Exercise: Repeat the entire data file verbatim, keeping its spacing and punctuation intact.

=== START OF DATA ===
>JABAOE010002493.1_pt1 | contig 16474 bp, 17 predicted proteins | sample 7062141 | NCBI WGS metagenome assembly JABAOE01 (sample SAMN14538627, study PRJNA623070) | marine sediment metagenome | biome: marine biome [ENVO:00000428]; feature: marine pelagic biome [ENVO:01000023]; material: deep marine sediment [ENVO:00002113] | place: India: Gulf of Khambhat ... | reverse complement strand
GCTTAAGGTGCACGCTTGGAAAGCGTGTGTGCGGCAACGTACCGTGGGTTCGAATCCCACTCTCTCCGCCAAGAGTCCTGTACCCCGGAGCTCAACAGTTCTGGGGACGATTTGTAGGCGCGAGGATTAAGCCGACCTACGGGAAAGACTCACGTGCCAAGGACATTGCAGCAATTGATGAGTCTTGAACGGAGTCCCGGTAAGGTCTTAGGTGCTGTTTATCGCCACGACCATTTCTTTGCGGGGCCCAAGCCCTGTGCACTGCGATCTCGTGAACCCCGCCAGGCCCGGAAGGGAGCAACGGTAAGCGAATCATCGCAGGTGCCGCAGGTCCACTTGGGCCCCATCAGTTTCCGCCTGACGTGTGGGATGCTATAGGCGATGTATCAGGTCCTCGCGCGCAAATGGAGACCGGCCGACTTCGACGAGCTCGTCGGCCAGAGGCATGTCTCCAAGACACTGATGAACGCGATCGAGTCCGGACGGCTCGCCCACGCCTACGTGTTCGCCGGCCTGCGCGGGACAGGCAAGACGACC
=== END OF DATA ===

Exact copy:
>JABAOE010002493.1_pt1 | contig 16474 bp, 17 predicted proteins | sample 7062141 | NCBI WGS metagenome assembly JABAOE01 (sample SAMN14538627, study PRJNA623070) | marine sediment metagenome | biome: marine biome [ENVO:00000428]; feature: marine pelagic biome [ENVO:01000023]; material: deep marine sediment [ENVO:00002113] | place: India: Gulf of Khambhat ... | reverse complement strand
GCTTAAGGTGCACGCTTGGAAAGCGTGTGTGCGGCAACGTACCGTGGGTTCGAATCCCACTCTCTCCGCCAAGAGTCCTGTACCCCGGAGCTCAACAGTTCTGGGGACGATTTGTAGGCGCGAGGATTAAGCCGACCTACGGGAAAGACTCACGTGCCAAGGACATTGCAGCAATTGATGAGTCTTGAACGGAGTCCCGGTAAGGTCTTAGGTGCTGTTTATCGCCACGACCATTTCTTTGCGGGGCCCAAGCCCTGTGCACTGCGATCTCGTGAACCCCGCCAGGCCCGGAAGGGAGCAACGGTAAGCGAATCATCGCAGGTGCCGCAGGTCCACTTGGGCCCCATCAGTTTCCGCCTGACGTGTGGGATGCTATAGGCGATGTATCAGGTCCTCGCGCGCAAATGGAGACCGGCCGACTTCGACGAGCTCGTCGGCCAGAGGCATGTCTCCAAGACACTGATGAACGCGATCGAGTCCGGACGGCTCGCCCACGCCTACGTGTTCGCCGGCCTGCGCGGGACAGGCAAGACGACC